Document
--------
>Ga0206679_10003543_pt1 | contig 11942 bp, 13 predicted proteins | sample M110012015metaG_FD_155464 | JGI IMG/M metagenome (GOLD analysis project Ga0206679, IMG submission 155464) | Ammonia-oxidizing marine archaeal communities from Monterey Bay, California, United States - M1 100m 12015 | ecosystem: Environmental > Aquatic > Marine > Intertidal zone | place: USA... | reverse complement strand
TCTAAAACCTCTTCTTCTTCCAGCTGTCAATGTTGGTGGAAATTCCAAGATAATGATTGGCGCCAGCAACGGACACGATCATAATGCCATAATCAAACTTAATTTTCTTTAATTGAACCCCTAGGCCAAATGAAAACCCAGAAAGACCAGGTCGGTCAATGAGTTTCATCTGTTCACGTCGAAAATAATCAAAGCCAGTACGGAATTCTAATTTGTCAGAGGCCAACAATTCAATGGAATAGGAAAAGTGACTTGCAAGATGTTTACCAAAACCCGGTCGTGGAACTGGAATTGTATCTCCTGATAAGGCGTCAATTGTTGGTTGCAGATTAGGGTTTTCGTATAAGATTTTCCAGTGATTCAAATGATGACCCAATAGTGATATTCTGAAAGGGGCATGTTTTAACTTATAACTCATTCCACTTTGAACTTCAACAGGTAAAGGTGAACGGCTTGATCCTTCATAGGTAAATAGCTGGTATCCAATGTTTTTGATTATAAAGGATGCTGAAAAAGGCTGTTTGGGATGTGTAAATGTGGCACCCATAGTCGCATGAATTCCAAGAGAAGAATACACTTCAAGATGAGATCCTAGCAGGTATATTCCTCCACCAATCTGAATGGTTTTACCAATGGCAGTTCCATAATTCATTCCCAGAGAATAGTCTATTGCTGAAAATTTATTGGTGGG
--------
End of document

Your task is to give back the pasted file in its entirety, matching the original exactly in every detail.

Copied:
>Ga0206679_10003543_pt1 | contig 11942 bp, 13 predicted proteins | sample M110012015metaG_FD_155464 | JGI IMG/M metagenome (GOLD analysis project Ga0206679, IMG submission 155464) | Ammonia-oxidizing marine archaeal communities from Monterey Bay, California, United States - M1 100m 12015 | ecosystem: Environmental > Aquatic > Marine > Intertidal zone | place: USA... | reverse complement strand
TCTAAAACCTCTTCTTCTTCCAGCTGTCAATGTTGGTGGAAATTCCAAGATAATGATTGGCGCCAGCAACGGACACGATCATAATGCCATAATCAAACTTAATTTTCTTTAATTGAACCCCTAGGCCAAATGAAAACCCAGAAAGACCAGGTCGGTCAATGAGTTTCATCTGTTCACGTCGAAAATAATCAAAGCCAGTACGGAATTCTAATTTGTCAGAGGCCAACAATTCAATGGAATAGGAAAAGTGACTTGCAAGATGTTTACCAAAACCCGGTCGTGGAACTGGAATTGTATCTCCTGATAAGGCGTCAATTGTTGGTTGCAGATTAGGGTTTTCGTATAAGATTTTCCAGTGATTCAAATGATGACCCAATAGTGATATTCTGAAAGGGGCATGTTTTAACTTATAACTCATTCCACTTTGAACTTCAACAGGTAAAGGTGAACGGCTTGATCCTTCATAGGTAAATAGCTGGTATCCAATGTTTTTGATTATAAAGGATGCTGAAAAAGGCTGTTTGGGATGTGTAAATGTGGCACCCATAGTCGCATGAATTCCAAGAGAAGAATACACTTCAAGATGAGATCCTAGCAGGTATATTCCTCCACCAATCTGAATGGTTTTACCAATGGCAGTTCCATAATTCATTCCCAGAGAATAGTCTATTGCTGAAAATTTATTGGTGGG